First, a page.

Equip yourself with knowledge about the haze here. By Dawn Chen
What is the haze? This and other facts about the haze/Photo: Atlantide Phototravel/Corbis
Hazy days are upon us again. The smoky air now seems to be a yearly affair, and occurs when clouds of smog gets blown over our island as a result of raging forest fires in Sumatra, Indonesia.
While the haze has yet to blanket our land a la Silent Hill style, it’s still a good idea to protect yourself in whatever way you can. As of this blog post, the Pollutants Standards Index (PSI) is hovering steadily in the moderate zone of 51-100. According to the National Environment Agency (NEA), a PSI reading of 0-50 is considered good, 51-100 moderate, 101-200 unhealthy, 201-300 very unhealthy, and above 300 hazardous.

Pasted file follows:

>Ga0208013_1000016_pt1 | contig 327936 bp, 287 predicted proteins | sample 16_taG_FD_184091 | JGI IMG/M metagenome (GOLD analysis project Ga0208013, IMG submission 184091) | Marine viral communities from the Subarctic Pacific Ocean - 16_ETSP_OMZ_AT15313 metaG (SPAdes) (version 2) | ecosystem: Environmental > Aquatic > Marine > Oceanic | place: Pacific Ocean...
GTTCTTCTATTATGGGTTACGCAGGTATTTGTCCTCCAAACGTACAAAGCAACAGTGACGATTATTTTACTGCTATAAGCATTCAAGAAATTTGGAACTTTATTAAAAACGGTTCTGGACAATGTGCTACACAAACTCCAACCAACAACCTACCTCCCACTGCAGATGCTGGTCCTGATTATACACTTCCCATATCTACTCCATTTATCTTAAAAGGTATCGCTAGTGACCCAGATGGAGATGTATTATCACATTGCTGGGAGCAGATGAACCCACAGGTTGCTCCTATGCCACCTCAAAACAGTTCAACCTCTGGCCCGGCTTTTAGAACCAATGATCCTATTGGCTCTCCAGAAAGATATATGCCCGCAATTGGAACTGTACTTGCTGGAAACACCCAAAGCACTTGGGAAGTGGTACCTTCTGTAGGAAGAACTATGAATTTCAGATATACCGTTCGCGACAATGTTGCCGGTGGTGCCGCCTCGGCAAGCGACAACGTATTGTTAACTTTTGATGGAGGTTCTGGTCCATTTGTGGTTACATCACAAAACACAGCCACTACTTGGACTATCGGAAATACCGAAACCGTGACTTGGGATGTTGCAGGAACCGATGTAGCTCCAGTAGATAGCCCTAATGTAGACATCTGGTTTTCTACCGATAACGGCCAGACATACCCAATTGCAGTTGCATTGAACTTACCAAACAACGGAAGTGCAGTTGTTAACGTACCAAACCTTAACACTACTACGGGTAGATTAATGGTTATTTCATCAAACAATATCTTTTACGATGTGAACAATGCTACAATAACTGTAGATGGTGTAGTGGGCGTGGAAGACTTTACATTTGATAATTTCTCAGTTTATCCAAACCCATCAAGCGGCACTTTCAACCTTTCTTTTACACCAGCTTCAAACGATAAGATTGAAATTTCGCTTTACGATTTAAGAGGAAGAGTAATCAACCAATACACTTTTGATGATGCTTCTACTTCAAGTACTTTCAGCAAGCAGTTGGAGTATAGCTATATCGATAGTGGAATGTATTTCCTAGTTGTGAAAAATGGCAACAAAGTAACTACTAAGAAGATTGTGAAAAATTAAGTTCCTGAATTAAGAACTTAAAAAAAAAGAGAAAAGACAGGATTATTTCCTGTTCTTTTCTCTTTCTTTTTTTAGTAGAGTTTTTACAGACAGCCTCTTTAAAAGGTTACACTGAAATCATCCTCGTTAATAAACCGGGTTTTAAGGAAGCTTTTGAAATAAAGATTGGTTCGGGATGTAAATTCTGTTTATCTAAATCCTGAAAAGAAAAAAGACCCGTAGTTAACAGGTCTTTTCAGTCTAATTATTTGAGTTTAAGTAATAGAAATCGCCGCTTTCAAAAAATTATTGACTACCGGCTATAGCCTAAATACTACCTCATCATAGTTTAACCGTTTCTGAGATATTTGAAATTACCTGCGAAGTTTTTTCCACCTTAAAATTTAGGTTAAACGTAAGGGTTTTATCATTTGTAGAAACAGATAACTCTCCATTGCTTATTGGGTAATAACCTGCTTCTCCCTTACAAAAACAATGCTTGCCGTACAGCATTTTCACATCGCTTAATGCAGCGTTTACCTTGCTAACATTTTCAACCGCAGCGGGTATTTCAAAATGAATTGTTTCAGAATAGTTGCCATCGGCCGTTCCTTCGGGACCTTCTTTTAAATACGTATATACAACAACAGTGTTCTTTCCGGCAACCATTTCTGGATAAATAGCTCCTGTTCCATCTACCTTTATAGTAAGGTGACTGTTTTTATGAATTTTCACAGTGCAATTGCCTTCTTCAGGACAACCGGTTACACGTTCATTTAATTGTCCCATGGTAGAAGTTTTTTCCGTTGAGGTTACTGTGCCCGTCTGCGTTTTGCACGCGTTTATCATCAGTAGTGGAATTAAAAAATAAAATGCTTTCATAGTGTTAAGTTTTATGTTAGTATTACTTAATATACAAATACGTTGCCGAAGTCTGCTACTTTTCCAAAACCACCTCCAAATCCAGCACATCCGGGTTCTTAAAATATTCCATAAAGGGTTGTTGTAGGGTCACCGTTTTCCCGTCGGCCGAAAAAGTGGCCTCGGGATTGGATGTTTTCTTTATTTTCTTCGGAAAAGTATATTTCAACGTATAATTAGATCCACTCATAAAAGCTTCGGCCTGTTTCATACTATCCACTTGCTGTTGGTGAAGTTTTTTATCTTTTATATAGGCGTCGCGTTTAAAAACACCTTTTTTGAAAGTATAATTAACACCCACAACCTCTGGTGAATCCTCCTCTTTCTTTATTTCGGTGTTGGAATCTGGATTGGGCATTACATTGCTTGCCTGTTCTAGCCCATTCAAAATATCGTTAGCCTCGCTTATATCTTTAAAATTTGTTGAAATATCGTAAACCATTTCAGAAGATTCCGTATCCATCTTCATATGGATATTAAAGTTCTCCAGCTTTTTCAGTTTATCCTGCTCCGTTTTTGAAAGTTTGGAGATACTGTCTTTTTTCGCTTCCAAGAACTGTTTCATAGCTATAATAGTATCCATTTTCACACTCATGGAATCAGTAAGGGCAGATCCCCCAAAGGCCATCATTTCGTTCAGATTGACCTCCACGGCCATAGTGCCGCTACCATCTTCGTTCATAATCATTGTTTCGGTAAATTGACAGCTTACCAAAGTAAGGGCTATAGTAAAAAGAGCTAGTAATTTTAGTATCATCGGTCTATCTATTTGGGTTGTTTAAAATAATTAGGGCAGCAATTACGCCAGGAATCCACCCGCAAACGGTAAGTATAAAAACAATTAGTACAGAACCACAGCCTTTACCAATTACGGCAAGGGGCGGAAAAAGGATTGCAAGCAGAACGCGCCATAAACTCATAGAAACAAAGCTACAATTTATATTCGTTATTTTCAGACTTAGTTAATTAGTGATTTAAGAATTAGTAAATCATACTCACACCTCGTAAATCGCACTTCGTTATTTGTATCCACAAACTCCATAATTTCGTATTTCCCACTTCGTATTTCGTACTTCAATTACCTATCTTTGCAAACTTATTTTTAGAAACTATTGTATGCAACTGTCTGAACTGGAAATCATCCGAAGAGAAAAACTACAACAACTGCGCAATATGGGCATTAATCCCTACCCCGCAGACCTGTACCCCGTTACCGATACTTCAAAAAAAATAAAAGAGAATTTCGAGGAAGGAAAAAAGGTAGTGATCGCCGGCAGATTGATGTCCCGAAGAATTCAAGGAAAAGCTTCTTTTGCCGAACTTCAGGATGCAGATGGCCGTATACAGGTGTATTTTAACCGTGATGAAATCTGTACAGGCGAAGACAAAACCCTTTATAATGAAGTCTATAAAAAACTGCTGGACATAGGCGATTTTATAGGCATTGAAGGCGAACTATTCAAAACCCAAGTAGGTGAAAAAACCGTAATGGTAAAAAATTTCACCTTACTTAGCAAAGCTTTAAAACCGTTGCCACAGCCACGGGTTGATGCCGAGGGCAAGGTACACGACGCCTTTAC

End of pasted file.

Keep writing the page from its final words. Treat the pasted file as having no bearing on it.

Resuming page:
The PSI is calculated based on the six worst pollutants – particulate matter (PM10), fine particulate matter (PM2.5), sulphur dioxide, nitrogen dioxide, ozone and carbon monoxide. Breathing in an excess of these pollutants can cause respiratory infections and other heart and lung diseases, especially because tiny particles like PM10 and PM2.5 are too small to be filtered out and typically get accumulated in our lungs. Yikes.
Protect yourself from the haze by staying indoors when possible, and use an air purifier. Dr Kenny Pang, ear, nose and throat (ENT) specialist from Asia Sleep Centre says these devices help remove contaminants in the air. He suggests getting one with a HEPA (High Efficiency Particulate Absorption)-grade filter. Click here for a list of air purifiers recommended by the NEA.